If you want to live longer, live around green space.

That’s the simple conclusion of the largest analysis ever performed on the relationship between the environment and human longevity—ever. Eight million people. Seven countries. One simple finding:

“When you are exposed to greenery or greenness around your home, your probability to die . . . is less compared to those with less green-ness around their home,” says David Rojas, researcher at the Barcelona Institute for Global Health and Colorado State University, and lead author of the study, which was published in The Lancet Planet Health (PDF) in collaboration with the World Health Organization.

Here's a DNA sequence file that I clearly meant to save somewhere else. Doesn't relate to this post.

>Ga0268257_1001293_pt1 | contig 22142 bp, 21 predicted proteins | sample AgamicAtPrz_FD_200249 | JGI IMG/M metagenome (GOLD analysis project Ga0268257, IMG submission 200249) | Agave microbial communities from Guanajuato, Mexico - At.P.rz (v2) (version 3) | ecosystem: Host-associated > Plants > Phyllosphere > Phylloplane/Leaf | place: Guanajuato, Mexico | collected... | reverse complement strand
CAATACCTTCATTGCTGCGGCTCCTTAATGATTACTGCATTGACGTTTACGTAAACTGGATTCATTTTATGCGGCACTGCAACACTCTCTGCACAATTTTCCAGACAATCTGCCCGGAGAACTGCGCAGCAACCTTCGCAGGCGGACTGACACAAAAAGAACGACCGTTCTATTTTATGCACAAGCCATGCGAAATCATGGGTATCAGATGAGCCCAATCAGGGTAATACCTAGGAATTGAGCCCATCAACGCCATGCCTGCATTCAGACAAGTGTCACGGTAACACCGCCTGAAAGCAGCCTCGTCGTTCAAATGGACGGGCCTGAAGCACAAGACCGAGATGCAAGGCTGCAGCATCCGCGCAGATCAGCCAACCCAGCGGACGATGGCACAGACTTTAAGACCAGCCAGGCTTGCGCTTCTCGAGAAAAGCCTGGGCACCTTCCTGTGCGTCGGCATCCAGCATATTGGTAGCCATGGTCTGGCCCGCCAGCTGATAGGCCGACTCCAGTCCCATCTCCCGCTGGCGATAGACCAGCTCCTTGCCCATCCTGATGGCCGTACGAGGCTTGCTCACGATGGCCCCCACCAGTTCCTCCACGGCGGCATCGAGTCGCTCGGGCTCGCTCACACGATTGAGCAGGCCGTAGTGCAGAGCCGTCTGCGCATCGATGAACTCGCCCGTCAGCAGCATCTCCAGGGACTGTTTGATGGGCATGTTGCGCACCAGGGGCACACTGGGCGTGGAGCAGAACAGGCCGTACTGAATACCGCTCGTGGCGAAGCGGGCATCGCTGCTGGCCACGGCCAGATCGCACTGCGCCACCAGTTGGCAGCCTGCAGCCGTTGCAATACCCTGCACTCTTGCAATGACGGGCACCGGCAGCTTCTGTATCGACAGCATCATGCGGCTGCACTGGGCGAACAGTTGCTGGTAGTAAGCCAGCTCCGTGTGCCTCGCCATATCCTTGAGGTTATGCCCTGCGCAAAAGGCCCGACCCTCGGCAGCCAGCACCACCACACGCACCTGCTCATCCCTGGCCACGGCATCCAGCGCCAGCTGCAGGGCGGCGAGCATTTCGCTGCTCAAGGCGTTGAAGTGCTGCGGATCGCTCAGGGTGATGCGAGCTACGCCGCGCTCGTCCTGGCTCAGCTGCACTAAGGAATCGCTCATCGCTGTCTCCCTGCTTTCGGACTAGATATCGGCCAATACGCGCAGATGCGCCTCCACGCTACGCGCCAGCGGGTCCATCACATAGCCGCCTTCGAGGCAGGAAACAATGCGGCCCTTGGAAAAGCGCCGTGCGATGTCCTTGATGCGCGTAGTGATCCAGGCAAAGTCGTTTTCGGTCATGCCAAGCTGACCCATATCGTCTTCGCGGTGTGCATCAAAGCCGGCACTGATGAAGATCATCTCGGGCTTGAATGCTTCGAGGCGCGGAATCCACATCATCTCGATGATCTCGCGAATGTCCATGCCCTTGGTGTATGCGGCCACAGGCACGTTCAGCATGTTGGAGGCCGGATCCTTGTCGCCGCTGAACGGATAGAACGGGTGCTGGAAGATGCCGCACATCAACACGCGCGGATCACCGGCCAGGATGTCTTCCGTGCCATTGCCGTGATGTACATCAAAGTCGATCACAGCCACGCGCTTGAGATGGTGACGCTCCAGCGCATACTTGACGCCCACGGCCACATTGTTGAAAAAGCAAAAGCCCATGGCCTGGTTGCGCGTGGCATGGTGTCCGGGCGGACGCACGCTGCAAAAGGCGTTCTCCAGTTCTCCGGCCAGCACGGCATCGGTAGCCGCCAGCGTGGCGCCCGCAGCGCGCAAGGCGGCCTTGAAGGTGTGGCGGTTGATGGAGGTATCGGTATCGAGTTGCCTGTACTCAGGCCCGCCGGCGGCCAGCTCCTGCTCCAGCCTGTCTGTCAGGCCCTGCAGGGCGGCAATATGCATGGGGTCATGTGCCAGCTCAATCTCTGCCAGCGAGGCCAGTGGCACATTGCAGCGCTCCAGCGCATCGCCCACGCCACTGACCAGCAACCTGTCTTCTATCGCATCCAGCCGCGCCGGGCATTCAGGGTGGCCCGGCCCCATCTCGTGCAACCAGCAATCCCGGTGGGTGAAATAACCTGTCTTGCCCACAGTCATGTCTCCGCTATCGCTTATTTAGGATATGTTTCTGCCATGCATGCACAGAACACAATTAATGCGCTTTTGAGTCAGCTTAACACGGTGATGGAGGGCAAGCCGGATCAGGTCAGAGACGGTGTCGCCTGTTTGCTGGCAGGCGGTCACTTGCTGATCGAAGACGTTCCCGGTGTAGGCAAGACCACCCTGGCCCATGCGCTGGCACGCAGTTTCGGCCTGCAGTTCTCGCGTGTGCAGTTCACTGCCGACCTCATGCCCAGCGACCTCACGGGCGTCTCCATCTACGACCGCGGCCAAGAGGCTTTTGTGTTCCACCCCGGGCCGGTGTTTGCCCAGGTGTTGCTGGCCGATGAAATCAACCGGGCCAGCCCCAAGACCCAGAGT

巴塞罗那全球健康研究所和科罗拉多州立大学的研究员David Rojas是这项研究的第一作者,他说:“当你置身绿意盎然的环境中时,你的死亡概率…比家里绿色少的人更小。”这项研究是和世界卫生组织共同完成的,研究结果发表在《The Lancet Planet Health》(PDF)上。

Specifically, the research team found that for every 10% increase in vegetation that’s within 1,600 feet of your home, your probability of death drops by 4%.

Those hard numbers are the result of a large metastudy analyzing nine separate longitudinal studies about health and green space that looked at how and how long people lived over long periods of time. Subjects were from countries around the globe, too: Australia, Canada, China, Spain, Italy, Switzerland, and the U.S.

As Rojas explains, in every country, the finding was the same. People who lived near more green space lived longer than people who lived near less. This green space can be grass, trees, or gardens. It can be public or private space.

The study didn’t discriminate, nor did it have the data fidelity to claim that some plants were better for our health than others. (Satellite imagery was used to accurately measure vegetation around homes.)